So as you can imagine, applications started flooding in and a group of women came to see me, etc. In fact, Lal has a Women’s Affair Association made up of this handful of educated women. Their mission statement is to promote women’s rights. So, these women are more forward thinking than the women in Panjao (which by the way, I have hardly seen since I have arrived in Panjao).

What was interesting to me was when the entourage of women prepared a welcome poem for me. I don’t know whether that was a custom or they were just trying to suck up to me. Whatever it was, it felt odd to receive such a treatment. It felt like colonial treatment which made me felt uncomfortable.

So, we managed to interview some of the women and there were 2 special cases which I would remember forever of my stay in Lal.

The interview panel consisted of Aliase, Latifa (our new provincial female trainer) and I. This woman, Khadijah works with IAM. She told us that she had been granted a 3 month-leave and she could work with us. I asked her whether she had applied for the leave in order to work with us. She said that even if she didn’t get the job, she would have taken that leave anyway.

So, I asked her whether it was customary to take such a long leave and to which she replied that she was entitled to it. I thought, hmmm….strange for IAM to grant such a long leave.

So, we went through the whole usual reality check thing with Khadijah. I wanted to make sure that these women understood what they are heading for. It is not an easy job with us as it requires a lot of travelling and long working hours. We normally recruit women who are able to travel far distances, walk for long hours and work alone without a "mahram" or male escort in Dari.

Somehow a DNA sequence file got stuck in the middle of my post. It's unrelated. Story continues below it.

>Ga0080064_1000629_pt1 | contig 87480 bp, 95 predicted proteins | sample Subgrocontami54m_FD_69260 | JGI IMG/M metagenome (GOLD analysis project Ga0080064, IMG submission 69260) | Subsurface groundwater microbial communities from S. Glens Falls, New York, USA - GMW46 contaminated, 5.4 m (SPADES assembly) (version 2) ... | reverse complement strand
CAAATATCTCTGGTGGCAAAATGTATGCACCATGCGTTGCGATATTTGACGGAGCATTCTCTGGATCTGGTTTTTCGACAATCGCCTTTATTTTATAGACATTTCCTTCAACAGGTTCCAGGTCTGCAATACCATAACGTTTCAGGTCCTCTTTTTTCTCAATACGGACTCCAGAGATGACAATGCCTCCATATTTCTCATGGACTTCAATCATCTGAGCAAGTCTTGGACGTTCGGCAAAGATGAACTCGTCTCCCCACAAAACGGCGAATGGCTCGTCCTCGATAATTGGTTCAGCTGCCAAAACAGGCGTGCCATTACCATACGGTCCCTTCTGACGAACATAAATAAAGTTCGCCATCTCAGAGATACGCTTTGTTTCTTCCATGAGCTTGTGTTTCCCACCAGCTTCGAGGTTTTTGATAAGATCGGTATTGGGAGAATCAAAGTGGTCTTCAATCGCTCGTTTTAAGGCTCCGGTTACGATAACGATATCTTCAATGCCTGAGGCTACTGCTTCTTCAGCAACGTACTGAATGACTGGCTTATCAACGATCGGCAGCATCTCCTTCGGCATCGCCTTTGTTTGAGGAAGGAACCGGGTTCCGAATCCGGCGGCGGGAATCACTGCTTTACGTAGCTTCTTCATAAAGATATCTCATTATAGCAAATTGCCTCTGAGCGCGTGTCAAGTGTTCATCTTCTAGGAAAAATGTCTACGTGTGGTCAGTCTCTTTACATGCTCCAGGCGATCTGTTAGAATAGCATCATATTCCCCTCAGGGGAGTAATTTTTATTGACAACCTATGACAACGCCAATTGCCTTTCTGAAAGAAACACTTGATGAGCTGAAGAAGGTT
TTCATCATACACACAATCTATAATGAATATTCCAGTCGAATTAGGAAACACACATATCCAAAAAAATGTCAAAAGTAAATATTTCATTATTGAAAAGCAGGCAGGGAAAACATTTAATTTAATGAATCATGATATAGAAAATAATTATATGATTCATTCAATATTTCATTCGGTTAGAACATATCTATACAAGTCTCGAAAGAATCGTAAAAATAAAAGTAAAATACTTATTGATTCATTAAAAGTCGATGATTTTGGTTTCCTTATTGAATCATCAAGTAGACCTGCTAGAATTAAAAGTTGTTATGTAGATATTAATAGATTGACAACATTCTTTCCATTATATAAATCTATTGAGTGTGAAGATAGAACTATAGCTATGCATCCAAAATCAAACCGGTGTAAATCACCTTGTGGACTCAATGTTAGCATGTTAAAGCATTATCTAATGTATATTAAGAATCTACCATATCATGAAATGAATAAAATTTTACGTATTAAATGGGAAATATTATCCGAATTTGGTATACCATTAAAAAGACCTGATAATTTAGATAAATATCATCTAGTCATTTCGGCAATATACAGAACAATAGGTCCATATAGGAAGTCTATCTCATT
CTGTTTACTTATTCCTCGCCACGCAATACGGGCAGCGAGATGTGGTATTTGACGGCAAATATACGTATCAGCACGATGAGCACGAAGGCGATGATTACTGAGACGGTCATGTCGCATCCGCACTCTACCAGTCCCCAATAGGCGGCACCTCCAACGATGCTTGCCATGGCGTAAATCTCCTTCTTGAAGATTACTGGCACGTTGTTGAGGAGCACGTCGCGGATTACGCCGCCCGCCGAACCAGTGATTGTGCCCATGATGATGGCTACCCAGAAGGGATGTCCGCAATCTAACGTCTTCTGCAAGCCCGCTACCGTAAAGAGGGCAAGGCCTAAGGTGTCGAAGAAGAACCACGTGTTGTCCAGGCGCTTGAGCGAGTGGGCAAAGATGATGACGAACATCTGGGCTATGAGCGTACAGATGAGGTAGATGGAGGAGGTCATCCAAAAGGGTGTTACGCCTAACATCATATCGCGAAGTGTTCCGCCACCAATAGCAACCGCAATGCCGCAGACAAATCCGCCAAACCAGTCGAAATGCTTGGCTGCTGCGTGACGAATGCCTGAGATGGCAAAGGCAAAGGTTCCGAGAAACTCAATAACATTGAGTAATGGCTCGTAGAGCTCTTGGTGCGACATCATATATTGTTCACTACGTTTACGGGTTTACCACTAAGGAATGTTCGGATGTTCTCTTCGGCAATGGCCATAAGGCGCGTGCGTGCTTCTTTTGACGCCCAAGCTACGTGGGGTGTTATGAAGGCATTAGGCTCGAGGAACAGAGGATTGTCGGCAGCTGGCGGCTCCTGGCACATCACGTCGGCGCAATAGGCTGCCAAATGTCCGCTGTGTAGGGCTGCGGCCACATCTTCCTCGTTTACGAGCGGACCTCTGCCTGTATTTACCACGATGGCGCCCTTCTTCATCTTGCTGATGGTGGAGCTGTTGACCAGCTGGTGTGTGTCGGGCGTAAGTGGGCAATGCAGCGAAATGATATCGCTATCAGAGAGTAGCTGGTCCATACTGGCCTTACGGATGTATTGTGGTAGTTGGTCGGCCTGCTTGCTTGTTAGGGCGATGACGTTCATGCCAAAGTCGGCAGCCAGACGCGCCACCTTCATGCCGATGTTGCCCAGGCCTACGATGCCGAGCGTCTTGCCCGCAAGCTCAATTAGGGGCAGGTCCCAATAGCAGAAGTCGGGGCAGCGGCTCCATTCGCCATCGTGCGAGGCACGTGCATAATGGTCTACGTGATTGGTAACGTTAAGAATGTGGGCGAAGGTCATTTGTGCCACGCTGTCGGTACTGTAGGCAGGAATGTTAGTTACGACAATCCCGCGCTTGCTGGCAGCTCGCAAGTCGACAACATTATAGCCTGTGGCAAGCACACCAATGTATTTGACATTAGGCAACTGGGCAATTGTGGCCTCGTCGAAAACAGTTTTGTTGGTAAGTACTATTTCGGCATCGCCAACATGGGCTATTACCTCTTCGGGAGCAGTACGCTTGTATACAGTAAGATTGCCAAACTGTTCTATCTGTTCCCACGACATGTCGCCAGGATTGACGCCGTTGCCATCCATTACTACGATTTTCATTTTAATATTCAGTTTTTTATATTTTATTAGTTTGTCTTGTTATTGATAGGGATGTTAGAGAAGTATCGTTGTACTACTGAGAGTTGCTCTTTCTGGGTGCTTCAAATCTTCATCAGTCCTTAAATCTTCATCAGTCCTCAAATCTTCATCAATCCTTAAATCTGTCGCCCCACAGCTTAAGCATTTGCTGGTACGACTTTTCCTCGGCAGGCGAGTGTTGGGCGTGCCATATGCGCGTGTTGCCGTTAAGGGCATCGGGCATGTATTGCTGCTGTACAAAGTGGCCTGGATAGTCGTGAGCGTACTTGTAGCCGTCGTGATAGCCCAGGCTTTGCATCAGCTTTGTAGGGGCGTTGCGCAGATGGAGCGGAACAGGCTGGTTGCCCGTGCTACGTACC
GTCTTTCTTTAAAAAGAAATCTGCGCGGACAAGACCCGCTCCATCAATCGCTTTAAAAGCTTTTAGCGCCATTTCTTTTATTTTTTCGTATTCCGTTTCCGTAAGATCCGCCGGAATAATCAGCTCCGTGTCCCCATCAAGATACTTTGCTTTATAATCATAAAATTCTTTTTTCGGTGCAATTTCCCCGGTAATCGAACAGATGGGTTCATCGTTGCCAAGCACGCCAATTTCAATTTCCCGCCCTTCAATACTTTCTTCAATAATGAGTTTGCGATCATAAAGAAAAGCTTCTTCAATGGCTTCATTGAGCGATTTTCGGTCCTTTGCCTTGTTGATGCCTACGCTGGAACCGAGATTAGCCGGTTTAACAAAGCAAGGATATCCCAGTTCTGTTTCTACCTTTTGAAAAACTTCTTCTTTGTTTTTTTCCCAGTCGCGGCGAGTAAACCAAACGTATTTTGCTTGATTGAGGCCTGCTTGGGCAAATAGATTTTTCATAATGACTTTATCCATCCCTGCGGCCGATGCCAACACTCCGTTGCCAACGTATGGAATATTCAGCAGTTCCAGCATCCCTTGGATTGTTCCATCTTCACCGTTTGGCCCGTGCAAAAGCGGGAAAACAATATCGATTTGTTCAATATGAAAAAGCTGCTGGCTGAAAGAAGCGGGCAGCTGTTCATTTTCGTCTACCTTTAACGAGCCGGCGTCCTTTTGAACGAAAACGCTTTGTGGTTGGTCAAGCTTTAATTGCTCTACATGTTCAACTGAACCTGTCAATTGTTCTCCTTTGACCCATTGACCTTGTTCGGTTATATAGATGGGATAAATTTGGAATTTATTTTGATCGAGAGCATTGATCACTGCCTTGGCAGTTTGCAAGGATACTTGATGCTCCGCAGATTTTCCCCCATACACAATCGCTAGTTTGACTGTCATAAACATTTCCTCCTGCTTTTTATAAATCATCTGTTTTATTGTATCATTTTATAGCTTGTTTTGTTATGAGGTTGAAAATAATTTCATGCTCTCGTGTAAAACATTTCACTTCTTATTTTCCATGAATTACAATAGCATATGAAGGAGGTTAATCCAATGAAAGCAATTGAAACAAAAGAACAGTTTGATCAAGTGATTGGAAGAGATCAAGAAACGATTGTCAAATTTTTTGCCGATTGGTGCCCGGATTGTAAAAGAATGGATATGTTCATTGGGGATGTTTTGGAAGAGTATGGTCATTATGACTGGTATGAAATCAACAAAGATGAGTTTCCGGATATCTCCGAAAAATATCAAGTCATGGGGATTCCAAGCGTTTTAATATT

Anyway, she agreed to everything, etc. She was not very talkative and appeared a little bit awkward and unfriendly in the interview. I tend to warm up to people with cheerful disposition in interviews. Some girls were giggly and I thought that was charming and appealing.

So, I told her that I felt she was a little bit too shy and quiet and asked her whether she was nervous and would be different when she speaks to the local community. She gave me a monosyllabic “no” with no further explanation or justification. I asked her whether she could elaborate on her answer. She answered me, “I have answered to all your questions. What else can I say?” I thought to myself, gee, that would earn you a job for sure.

The moment she left the interview, Aliase casually mentioned to us that he suspected her to be pregnant. I turned to him and said, “Whoa, hang on. What are you saying? Did you guys discuss something in Dari and I missed it?” He said no but asked me whether I had notice how weird she behaved.

I said, “Well…she was quiet and unfriendly but that did not mean she’s pregnant.” I turned to Latifa and asked her whether she suspected the same. Latifa is a mother so I thought she would know. Latifa shook her head and said she didn’t notice any sign of pregnancy. But I told them that we had to find out because if she is indeed pregnant, we could not recruit her. The physical exertion needed for the job would affect her pregnancy and we don’t want to be responsible for any miscarriage, etc.

So, I asked Latifa to run after her to find out although it was a really personal question. Latifa went off and came back with one of the most shocking news. She told us that Khadijah was due to deliver in 3 days’ time!!!

I was completely dumbfounded. It wasn’t so much as because she didn’t look pregnant at all. Afghan women wear very loose clothing and they tend to hide their pregnancy because it’s considered a sensitive and embarrassing thing. But the fact that this woman thought that we would be paying her money to lie on the bed nursing her new-borne child. What was she taking us for?

She knew she would have to start work the very next day. I just could not fathom her mentality until today as I’m typing this out. Forget about the level of education here but what about common sense and logic? Yes, perhaps she needs the money, etc. but how was she going to lie her way out of the situation. It was not like we were never going to find out.

Secondly – HOW ON EARTH DID ALIASE KNOW AND NOT US, WOMEN??? be continued in part X....